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Self portrait
, c. 1952

by Janet Dawson

oil on cardboard (frame: 57.0 cm x 47.5 cm, support: 45.7 cm x 35.5 cm)

Janet Dawson (b. 1935), painter, printer, teacher and stage designer, was born in Sydney and spent the first six years of her life in the rural New South Wales town of Forbes. Dawson’s mother, who had studied art with Will Ashton, recognised her daughter’s talent early and was advised by Ashton to encourage it. She had her first formal lessons following her family’s relocation to Melbourne in the early 1940s, attending the private art school run by artist and illustrator Harold Septimus Power. In 1951, aged sixteen, she enrolled at the National Gallery School and attended night classes with Sir William Dargie. In 1956, she won a National Gallery of Victoria Travelling Scholarship and went to London, where she enrolled at the Slade School and the Central School to study painting, etching and lithography. She travelled in Italy and worked as a proof printer in Paris before returning to Melbourne in 1961. She held her first solo exhibition the same year and in 1963 set up an art school and workshop, where she printed the work of artists such as Albert Tucker, Charles Blackman and Russell Drysdale. After several years in Sydney, Dawson moved to live in the bush near Binalong, New South Wales, in the early 1970s. In 1978, she founded The Bugle Press with her husband, the late writer, actor and columnist Michael Boddy. Her work is represented in all major public collections in Australia, and has been the subject of exhibitions at the National Gallery of Victoria (1979), the National Gallery of Australia (1996) and a 2006 touring exhibition, Janet Dawson survey. Though known for her contribution to abstract art in Australia, Dawson has always practised portraiture and won the Archibald Prize in 1973 with a portrait of her husband. This self portrait was painted during one of William Dargie’s evening classes at the National Gallery of Victoria School.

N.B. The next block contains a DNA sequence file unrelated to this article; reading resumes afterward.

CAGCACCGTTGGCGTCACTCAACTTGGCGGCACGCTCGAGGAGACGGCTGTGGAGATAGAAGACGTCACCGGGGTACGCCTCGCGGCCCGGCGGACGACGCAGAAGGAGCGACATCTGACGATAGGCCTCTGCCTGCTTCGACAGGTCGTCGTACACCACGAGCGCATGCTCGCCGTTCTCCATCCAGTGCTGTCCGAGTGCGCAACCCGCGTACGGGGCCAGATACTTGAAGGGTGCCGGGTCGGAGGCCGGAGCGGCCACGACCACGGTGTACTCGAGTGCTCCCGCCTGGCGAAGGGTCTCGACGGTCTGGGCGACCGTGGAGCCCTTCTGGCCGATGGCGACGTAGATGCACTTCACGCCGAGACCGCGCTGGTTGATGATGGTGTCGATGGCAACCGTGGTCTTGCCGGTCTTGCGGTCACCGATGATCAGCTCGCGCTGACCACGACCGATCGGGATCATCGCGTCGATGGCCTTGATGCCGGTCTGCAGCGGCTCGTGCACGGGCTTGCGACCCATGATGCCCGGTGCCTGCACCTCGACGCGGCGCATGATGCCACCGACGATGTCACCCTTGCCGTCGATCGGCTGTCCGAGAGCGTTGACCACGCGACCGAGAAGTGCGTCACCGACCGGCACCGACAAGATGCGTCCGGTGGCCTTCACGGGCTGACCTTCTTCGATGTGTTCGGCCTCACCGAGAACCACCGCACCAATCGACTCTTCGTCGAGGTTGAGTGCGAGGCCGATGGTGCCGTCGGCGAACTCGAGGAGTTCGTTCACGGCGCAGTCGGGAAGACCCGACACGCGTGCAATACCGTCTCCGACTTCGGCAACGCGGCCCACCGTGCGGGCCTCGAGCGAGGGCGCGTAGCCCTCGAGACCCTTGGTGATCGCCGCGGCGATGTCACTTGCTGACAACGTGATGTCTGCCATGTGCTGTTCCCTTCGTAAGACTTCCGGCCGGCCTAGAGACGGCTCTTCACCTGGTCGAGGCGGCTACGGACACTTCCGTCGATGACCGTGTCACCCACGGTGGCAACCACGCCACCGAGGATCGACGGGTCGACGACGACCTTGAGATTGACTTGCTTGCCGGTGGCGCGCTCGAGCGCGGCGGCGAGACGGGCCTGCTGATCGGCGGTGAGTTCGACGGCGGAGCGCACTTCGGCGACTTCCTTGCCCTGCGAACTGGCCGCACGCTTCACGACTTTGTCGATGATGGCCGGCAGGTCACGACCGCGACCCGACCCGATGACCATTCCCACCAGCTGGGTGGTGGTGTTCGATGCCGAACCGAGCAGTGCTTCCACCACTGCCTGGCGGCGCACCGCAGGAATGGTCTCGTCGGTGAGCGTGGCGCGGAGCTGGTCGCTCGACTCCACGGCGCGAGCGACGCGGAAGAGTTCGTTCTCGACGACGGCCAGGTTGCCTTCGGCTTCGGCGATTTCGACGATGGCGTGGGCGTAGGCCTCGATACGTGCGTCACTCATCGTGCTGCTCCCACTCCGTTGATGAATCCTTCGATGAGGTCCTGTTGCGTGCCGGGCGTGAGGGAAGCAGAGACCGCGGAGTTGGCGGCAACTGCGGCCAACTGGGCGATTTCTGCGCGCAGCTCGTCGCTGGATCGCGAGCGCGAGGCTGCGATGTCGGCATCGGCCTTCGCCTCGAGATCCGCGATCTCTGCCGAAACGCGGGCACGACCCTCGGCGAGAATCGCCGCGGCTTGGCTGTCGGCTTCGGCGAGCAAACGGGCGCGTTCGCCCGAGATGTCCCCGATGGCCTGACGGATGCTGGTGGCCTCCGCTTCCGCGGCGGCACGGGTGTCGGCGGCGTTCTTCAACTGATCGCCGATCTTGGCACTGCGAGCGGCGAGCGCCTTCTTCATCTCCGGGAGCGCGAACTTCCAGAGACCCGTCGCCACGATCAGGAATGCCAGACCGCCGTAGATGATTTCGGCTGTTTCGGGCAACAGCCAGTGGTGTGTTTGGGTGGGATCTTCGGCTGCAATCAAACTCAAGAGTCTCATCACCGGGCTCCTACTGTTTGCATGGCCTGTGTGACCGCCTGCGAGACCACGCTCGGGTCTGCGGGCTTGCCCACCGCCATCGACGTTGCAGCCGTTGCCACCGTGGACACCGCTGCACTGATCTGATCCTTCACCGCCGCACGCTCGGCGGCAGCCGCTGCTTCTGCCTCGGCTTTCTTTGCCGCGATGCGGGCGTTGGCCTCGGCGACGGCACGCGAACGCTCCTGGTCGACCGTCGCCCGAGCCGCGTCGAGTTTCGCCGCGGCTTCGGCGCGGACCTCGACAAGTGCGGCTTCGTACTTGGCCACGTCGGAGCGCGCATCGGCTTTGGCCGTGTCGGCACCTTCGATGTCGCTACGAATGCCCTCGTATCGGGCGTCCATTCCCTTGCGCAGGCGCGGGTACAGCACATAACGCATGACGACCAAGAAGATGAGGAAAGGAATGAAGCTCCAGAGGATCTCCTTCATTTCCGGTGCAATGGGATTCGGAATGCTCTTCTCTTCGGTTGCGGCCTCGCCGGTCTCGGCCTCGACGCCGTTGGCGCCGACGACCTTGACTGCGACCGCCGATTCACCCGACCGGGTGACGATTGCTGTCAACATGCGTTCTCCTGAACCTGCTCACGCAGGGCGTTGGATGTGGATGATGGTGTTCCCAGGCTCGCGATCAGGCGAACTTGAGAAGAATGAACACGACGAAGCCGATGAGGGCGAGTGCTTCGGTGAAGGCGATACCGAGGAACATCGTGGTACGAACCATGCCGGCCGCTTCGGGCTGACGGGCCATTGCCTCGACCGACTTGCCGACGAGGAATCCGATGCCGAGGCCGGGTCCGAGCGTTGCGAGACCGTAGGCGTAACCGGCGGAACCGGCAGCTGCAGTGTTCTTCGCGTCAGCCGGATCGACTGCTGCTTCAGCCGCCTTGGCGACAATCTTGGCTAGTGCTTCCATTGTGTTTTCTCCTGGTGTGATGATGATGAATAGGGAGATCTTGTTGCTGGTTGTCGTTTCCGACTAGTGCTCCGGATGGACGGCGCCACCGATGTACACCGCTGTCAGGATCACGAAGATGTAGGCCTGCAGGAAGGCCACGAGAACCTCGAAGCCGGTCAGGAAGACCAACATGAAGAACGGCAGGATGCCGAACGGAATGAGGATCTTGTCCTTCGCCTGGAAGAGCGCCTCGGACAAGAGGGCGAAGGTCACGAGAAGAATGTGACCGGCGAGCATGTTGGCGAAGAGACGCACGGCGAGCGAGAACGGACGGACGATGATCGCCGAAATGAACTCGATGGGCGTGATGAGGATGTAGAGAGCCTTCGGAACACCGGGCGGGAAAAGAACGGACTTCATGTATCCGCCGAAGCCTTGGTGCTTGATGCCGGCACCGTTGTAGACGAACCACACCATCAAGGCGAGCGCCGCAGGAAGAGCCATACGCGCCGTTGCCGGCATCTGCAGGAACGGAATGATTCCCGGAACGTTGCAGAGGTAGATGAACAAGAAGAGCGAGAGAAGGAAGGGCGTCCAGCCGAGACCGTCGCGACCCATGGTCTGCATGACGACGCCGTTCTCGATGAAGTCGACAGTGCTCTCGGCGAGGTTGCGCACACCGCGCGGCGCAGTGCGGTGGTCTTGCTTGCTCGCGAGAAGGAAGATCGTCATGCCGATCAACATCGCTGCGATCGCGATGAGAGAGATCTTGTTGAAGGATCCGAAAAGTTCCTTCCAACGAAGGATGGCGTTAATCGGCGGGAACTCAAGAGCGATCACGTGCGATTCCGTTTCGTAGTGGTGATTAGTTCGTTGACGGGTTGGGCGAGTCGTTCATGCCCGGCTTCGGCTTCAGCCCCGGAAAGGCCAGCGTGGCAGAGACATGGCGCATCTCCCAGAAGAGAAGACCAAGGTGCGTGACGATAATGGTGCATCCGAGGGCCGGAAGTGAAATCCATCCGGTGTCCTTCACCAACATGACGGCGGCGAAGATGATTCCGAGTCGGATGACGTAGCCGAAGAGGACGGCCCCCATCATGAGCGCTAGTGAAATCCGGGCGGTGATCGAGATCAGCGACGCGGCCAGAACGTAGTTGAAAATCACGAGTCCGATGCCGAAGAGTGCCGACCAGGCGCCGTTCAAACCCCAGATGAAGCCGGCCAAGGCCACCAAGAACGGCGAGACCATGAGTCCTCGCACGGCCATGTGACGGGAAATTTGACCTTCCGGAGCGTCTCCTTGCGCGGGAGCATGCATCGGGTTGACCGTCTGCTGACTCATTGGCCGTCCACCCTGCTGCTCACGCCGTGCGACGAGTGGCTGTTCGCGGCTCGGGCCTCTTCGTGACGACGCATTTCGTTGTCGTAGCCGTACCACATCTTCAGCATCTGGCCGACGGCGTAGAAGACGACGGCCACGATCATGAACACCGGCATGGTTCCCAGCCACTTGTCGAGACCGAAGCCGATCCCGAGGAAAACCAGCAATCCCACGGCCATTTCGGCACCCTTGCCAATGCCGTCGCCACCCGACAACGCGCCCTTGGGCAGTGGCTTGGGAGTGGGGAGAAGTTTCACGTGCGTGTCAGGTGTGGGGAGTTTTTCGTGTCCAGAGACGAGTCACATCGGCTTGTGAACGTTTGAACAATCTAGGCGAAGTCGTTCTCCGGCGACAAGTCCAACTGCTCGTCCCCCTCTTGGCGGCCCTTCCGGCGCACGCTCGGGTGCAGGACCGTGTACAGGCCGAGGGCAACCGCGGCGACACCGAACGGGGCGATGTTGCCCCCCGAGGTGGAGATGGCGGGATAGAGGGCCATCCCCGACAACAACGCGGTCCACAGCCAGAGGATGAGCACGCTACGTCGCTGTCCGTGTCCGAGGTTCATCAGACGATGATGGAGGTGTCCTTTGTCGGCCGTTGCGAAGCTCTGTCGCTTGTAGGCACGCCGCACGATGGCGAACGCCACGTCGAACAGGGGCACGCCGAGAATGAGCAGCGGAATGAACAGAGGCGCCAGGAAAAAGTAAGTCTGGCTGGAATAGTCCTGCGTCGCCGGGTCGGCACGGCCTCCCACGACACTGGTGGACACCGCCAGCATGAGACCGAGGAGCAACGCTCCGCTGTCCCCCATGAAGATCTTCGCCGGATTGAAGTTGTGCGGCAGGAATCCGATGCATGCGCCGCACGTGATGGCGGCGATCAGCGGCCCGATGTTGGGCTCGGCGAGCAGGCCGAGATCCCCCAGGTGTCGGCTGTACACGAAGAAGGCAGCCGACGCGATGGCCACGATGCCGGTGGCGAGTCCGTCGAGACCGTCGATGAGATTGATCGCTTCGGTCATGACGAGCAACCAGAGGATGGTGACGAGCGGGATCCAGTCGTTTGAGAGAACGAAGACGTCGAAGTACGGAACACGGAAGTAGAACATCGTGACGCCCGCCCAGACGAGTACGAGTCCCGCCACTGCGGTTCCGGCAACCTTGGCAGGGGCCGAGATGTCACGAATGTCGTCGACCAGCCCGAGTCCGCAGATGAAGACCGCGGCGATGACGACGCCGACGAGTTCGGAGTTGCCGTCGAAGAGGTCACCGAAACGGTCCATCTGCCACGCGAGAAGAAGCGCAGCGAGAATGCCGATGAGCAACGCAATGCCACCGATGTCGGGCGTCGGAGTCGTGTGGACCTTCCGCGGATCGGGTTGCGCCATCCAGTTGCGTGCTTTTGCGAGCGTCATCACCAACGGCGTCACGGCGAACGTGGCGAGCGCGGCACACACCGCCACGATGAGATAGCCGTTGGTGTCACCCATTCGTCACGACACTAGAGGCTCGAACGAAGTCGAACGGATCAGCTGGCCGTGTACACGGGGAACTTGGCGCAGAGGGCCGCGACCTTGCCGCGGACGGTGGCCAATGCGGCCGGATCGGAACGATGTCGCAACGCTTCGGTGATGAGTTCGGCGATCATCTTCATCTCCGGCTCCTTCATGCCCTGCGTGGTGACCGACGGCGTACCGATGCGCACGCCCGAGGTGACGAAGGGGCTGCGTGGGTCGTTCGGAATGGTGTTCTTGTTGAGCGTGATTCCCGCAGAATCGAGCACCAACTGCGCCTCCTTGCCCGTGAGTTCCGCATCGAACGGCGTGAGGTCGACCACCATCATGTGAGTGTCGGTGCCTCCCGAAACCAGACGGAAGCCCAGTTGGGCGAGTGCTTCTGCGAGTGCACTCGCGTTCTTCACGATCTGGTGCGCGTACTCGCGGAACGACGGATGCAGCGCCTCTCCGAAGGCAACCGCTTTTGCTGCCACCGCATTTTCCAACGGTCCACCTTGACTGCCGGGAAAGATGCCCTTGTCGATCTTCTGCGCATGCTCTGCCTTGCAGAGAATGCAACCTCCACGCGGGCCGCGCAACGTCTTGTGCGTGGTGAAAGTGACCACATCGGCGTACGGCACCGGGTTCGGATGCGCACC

Collection: National Portrait Gallery
Gift of the artist 2000
Accession number: 2000.1